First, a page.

By Carole Cadwalladr
Take top thinkers from Silicon Valley and science, mix them with scientists, innovators and philanthro-capitalists, and you’ve got the Singularity University – on a mission to seek technological solutions to the world’s great challenges
It’s day one at the Singularity University: the opening address has just been delivered by a hologram. Craig Venter, who was one of the first scientists to sequence the human genome and created the first synthetic life form, is up next. And later, we will see two people, paralysed from the waist down, use robotic exoskeletons to rise up and walk.
But first, the co-founder of the Singularity University, Peter Diamandis, gives us our instructions for the day. Your task, he says, is to pick one of the “grand challenges of humanity” – the lack of clean drinking water, say. And then come up with an idea that “can positively impact the lives of a billion people”.
It’s 9.30 in the morning. Some of us haven’t even had coffee yet. There’s about 50 of us present and the room has been divided up into tables, one for education, another for poverty, another for water, and I’m not sure where I should sit. Diane Murphy, the university’s PR executive, hesitates for a moment and then directs me over to the table marked “food”. “Tell you what,” she says. “Why don’t you take Ashton Kutcher’s chair over there. He’s not coming until later.” (When he does arrive, he pulls up a chair at the next table over. What can I say? If Ashton Kutcher fails to solve global hunger, it will be my fault.)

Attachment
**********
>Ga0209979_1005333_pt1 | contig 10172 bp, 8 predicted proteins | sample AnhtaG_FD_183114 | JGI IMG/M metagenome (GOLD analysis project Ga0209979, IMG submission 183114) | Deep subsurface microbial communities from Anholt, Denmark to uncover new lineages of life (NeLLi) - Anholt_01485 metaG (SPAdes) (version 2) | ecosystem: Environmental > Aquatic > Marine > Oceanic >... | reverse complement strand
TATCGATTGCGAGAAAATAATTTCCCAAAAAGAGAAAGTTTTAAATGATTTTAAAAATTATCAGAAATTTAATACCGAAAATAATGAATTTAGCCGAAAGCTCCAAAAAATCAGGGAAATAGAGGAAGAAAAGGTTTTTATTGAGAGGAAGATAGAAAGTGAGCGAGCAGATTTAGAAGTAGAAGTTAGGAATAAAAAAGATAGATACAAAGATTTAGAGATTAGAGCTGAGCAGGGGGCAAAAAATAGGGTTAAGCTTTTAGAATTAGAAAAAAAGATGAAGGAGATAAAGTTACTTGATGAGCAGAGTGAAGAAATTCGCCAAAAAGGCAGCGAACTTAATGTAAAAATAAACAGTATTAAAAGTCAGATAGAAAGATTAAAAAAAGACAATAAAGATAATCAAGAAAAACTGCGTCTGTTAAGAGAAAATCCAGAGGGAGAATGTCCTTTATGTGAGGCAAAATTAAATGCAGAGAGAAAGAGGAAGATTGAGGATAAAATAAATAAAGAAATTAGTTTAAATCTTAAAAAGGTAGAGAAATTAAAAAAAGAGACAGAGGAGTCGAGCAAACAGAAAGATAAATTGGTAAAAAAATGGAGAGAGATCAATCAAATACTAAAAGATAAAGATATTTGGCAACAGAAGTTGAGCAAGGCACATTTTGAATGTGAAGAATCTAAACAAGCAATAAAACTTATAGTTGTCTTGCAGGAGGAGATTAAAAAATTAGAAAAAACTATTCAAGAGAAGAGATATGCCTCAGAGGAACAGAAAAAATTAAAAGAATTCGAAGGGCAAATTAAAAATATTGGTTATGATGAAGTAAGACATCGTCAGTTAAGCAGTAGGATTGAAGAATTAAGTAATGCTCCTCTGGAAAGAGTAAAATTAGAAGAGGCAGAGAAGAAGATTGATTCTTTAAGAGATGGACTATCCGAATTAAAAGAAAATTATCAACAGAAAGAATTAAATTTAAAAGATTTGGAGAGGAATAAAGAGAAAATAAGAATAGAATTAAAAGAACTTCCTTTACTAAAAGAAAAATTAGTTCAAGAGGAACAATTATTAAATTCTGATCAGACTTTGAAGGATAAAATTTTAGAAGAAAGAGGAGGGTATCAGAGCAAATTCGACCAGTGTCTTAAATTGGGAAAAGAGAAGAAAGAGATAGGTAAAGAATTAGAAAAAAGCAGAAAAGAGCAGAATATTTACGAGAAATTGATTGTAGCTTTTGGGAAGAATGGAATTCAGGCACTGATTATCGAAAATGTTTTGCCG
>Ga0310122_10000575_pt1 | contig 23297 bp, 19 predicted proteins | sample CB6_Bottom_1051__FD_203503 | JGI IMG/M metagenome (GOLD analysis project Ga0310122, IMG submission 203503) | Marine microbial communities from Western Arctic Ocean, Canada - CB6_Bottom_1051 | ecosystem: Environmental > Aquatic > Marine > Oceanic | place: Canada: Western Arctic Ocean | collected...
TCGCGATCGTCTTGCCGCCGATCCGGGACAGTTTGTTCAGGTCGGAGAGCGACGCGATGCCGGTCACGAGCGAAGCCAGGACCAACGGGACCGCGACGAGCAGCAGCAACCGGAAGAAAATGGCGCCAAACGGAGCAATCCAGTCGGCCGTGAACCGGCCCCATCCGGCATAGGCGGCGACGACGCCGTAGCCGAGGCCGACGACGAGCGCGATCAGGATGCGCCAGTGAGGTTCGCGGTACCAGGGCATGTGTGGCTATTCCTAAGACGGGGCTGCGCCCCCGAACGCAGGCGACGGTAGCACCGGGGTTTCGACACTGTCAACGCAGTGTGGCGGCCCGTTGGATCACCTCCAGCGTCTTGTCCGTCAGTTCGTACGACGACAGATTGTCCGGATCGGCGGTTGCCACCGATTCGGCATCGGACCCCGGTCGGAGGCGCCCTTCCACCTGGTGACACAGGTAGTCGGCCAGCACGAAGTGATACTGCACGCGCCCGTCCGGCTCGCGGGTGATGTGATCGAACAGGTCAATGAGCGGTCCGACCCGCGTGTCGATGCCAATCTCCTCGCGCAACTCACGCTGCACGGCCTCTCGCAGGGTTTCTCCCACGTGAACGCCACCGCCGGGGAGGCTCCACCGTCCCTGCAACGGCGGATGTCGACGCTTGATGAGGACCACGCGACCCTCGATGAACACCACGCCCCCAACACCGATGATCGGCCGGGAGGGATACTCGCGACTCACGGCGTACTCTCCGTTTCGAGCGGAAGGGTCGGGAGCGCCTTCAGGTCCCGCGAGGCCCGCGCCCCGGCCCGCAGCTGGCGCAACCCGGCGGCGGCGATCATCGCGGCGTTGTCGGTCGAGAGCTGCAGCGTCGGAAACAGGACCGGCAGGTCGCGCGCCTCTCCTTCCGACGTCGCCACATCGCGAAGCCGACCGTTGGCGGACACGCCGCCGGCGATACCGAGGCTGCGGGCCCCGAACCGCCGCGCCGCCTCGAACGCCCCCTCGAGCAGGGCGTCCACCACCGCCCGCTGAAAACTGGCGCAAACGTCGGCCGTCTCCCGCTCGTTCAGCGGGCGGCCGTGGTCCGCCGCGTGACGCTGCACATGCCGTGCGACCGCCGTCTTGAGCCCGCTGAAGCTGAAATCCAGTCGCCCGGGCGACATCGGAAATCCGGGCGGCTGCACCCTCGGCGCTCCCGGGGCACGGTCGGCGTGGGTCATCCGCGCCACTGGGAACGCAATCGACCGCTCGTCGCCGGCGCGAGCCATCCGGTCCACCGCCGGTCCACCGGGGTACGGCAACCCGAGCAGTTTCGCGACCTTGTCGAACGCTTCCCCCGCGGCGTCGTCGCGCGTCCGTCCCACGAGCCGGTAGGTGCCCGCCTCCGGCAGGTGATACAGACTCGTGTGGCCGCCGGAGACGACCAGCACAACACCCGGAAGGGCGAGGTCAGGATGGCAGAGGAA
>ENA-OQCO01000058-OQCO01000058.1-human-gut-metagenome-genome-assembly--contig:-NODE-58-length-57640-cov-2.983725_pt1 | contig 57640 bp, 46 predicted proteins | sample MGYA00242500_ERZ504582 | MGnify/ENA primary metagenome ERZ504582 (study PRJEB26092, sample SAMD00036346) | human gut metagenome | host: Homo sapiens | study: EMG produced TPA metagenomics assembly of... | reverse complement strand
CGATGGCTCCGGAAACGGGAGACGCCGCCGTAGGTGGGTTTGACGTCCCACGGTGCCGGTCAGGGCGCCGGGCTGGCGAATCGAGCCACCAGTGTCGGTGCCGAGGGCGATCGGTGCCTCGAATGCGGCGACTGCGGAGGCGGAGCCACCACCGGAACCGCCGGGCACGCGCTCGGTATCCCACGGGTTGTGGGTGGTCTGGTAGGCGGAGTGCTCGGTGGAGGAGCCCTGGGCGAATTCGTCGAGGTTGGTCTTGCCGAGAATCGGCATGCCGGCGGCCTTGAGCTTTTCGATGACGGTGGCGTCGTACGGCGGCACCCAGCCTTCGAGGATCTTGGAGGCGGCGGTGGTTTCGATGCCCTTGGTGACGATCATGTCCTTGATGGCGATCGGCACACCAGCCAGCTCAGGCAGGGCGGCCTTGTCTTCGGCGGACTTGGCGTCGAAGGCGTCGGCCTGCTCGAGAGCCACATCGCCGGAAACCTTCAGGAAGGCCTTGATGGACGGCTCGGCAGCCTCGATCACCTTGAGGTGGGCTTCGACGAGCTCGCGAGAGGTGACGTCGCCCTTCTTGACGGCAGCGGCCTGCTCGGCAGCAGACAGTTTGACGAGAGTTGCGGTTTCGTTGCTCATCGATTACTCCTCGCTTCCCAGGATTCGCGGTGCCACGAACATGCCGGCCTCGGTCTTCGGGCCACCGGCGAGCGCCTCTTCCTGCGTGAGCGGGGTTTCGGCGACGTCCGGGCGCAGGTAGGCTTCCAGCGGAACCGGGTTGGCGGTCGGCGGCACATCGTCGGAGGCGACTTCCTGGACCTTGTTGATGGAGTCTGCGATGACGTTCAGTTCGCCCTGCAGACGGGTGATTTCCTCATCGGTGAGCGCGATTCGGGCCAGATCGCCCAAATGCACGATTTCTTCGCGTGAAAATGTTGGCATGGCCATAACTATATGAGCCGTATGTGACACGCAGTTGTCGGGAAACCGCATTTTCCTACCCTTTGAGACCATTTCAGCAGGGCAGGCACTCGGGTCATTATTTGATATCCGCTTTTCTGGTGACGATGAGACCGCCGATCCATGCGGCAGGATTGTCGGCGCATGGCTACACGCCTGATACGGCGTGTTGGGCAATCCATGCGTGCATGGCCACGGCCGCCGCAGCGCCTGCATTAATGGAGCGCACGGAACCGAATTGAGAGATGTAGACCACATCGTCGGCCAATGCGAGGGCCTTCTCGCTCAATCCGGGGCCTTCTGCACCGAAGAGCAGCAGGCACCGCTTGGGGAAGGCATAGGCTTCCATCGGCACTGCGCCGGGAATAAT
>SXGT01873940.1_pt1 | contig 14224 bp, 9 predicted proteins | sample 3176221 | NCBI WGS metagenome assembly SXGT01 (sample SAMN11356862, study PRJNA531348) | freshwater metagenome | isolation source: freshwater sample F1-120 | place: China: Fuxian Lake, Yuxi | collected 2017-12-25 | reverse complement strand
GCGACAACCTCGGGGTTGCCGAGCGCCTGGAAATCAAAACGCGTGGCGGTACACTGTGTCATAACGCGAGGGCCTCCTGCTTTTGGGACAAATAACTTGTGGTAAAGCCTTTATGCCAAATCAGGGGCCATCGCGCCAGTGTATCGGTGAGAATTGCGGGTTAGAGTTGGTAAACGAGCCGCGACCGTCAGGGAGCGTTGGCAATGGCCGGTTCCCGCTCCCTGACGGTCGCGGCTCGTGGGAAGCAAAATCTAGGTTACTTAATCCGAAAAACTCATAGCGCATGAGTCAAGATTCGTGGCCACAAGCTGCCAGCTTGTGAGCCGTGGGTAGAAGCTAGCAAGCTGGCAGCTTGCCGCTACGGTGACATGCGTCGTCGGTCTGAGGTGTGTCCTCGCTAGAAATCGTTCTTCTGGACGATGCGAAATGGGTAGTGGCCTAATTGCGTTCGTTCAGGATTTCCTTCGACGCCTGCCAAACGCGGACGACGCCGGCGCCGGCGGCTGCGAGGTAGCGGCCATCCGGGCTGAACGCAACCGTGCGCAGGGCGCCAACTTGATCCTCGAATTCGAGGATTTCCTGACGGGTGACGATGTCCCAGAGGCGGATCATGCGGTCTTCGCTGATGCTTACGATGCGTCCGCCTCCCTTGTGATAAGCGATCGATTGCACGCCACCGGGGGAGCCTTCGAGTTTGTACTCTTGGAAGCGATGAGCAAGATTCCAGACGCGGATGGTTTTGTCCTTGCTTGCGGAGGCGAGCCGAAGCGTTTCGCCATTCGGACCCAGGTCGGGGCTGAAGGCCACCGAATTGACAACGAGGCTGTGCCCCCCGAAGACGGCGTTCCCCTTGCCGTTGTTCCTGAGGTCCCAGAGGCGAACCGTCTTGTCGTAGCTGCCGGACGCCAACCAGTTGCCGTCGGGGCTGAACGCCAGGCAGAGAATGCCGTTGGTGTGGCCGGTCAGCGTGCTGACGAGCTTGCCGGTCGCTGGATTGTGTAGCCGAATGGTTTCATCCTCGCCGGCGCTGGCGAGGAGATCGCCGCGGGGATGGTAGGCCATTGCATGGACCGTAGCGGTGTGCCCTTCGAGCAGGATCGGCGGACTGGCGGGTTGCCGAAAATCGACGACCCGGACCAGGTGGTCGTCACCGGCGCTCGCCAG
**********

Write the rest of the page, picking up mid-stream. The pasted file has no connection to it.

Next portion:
The Singularity University is really not much like a regular university. And not just because it’s a place that manages to accommodate the likes of both Venter and Kutcher (and where, during a Q&A session, somebody asks a question about taking the Singularity University into the ghetto, and it turns out to be from the musician will.i.am).